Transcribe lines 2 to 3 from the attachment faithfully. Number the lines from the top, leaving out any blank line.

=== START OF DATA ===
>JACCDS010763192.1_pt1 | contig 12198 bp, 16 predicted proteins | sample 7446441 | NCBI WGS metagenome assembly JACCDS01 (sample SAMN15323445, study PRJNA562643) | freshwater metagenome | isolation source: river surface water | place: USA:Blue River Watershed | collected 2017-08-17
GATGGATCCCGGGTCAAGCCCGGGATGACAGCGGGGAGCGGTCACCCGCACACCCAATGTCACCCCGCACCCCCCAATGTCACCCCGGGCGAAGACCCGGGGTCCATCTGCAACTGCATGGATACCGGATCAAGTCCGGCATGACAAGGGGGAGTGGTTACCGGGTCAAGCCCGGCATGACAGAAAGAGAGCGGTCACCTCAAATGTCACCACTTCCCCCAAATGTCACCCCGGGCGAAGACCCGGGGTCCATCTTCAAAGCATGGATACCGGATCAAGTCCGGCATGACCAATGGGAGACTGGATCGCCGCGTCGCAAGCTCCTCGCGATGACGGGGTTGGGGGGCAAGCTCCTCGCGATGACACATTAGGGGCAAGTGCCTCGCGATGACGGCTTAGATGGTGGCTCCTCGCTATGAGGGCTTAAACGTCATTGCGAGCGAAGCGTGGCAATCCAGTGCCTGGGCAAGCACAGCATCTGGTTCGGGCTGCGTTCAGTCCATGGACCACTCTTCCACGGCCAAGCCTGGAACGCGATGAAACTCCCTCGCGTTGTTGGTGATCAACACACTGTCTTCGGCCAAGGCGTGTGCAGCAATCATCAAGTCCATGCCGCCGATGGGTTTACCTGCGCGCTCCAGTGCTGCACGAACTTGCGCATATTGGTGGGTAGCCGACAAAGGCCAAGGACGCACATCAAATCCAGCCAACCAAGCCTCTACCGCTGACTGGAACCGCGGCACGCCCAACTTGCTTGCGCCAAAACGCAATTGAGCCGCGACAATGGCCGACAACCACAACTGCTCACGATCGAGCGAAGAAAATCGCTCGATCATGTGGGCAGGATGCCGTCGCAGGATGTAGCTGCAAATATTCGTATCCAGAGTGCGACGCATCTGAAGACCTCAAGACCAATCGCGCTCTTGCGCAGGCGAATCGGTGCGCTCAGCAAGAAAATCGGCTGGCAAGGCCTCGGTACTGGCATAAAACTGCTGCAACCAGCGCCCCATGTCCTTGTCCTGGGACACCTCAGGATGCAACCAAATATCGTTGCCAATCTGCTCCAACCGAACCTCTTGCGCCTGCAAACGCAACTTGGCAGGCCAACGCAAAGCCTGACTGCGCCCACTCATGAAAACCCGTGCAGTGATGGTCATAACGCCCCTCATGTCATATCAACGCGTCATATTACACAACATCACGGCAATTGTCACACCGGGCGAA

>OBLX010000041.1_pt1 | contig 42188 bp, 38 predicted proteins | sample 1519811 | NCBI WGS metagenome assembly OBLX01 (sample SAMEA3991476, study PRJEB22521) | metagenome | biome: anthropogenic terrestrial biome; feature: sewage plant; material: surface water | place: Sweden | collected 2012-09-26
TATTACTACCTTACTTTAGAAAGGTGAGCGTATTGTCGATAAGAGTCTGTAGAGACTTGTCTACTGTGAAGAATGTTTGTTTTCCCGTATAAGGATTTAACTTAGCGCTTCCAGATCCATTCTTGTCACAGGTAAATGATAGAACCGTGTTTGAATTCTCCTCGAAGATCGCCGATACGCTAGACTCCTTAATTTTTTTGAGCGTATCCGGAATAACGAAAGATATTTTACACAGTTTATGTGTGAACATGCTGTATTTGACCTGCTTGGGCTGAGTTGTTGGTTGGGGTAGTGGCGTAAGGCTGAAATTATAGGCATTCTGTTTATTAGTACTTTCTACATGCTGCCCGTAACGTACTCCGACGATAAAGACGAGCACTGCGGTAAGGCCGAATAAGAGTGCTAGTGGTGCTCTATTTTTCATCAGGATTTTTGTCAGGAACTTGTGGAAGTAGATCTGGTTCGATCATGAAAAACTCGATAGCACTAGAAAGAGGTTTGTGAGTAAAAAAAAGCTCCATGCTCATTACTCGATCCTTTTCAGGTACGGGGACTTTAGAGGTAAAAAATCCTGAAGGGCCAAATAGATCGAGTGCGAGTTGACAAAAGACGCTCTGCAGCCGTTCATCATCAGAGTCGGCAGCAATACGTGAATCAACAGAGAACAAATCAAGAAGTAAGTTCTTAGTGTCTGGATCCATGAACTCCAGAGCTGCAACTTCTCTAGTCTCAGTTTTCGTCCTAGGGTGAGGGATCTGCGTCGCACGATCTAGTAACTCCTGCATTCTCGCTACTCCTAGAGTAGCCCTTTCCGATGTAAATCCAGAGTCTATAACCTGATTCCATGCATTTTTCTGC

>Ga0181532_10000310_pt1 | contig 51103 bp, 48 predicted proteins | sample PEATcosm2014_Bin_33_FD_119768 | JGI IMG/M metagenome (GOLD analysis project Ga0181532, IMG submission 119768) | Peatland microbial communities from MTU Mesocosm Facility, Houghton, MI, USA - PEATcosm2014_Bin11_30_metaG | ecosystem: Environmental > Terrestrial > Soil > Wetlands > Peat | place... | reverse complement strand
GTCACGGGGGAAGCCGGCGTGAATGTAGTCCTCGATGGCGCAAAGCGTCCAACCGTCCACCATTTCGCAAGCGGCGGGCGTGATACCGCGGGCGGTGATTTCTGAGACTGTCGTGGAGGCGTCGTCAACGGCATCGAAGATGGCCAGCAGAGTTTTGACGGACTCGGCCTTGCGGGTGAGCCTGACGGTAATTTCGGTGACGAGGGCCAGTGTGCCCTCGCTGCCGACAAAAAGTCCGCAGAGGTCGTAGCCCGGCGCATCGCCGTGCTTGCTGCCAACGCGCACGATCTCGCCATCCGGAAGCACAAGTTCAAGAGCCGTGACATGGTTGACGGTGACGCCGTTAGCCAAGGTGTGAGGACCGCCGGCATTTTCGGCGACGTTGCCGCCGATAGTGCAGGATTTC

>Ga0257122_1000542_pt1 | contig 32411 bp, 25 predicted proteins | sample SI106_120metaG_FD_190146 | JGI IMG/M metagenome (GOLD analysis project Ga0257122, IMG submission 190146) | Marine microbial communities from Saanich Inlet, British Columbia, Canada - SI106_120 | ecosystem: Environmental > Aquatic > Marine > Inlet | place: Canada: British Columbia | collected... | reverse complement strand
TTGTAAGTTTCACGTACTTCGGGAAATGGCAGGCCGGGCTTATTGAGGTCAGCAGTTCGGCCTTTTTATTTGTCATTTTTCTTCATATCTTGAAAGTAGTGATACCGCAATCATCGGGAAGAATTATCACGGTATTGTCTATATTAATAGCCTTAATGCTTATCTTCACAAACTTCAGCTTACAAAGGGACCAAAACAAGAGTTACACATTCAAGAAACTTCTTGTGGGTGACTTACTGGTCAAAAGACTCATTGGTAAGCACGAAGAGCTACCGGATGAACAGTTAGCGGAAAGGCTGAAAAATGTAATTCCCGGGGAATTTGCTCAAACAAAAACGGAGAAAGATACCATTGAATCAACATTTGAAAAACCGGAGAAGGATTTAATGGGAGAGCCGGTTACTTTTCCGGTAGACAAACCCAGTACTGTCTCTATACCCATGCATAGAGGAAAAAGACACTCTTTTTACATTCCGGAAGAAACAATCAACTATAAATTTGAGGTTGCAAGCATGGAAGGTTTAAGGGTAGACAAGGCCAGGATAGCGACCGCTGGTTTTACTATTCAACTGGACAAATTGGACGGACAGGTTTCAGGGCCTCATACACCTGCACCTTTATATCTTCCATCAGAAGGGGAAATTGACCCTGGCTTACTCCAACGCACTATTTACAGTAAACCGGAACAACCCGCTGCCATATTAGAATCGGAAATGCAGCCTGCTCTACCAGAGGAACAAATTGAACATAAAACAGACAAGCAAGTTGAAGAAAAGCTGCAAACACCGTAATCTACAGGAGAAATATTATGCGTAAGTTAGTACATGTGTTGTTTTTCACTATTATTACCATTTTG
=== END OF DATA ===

GATGGATCCCGGGTCAAGCCCGGGATGACAGCGGGGAGCGGTCACCCGCACACCCAATGTCACCCCGCACCCCCCAATGTCACCCCGGGCGAAGACCCGGGGTCCATCTGCAACTGCATGGATACCGGATCAAGTCCGGCATGACAAGGGGGAGTGGTTACCGGGTCAAGCCCGGCATGACAGAAAGAGAGCGGTCACCTCAAATGTCACCACTTCCCCCAAATGTCACCCCGGGCGAAGACCCGGGGTCCATCTTCAAAGCATGGATACCGGATCAAGTCCGGCATGACCAATGGGAGACTGGATCGCCGCGTCGCAAGCTCCTCGCGATGACGGGGTTGGGGGGCAAGCTCCTCGCGATGACACATTAGGGGCAAGTGCCTCGCGATGACGGCTTAGATGGTGGCTCCTCGCTATGAGGGCTTAAACGTCATTGCGAGCGAAGCGTGGCAATCCAGTGCCTGGGCAAGCACAGCATCTGGTTCGGGCTGCGTTCAGTCCATGGACCACTCTTCCACGGCCAAGCCTGGAACGCGATGAAACTCCCTCGCGTTGTTGGTGATCAACACACTGTCTTCGGCCAAGGCGTGTGCAGCAATCATCAAGTCCATGCCGCCGATGGGTTTACCTGCGCGCTCCAGTGCTGCACGAACTTGCGCATATTGGTGGGTAGCCGACAAAGGCCAAGGACGCACATCAAATCCAGCCAACCAAGCCTCTACCGCTGACTGGAACCGCGGCACGCCCAACTTGCTTGCGCCAAAACGCAATTGAGCCGCGACAATGGCCGACAACCACAACTGCTCACGATCGAGCGAAGAAAATCGCTCGATCATGTGGGCAGGATGCCGTCGCAGGATGTAGCTGCAAATATTCGTATCCAGAGTGCGACGCATCTGAAGACCTCAAGACCAATCGCGCTCTTGCGCAGGCGAATCGGTGCGCTCAGCAAGAAAATCGGCTGGCAAGGCCTCGGTACTGGCATAAAACTGCTGCAACCAGCGCCCCATGTCCTTGTCCTGGGACACCTCAGGATGCAACCAAATATCGTTGCCAATCTGCTCCAACCGAACCTCTTGCGCCTGCAAACGCAACTTGGCAGGCCAACGCAAAGCCTGACTGCGCCCACTCATGAAAACCCGTGCAGTGATGGTCATAACGCCCCTCATGTCATATCAACGCGTCATATTACACAACATCACGGCAATTGTCACACCGGGCGAA

>OBLX010000041.1_pt1 | contig 42188 bp, 38 predicted proteins | sample 1519811 | NCBI WGS metagenome assembly OBLX01 (sample SAMEA3991476, study PRJEB22521) | metagenome | biome: anthropogenic terrestrial biome; feature: sewage plant; material: surface water | place: Sweden | collected 2012-09-26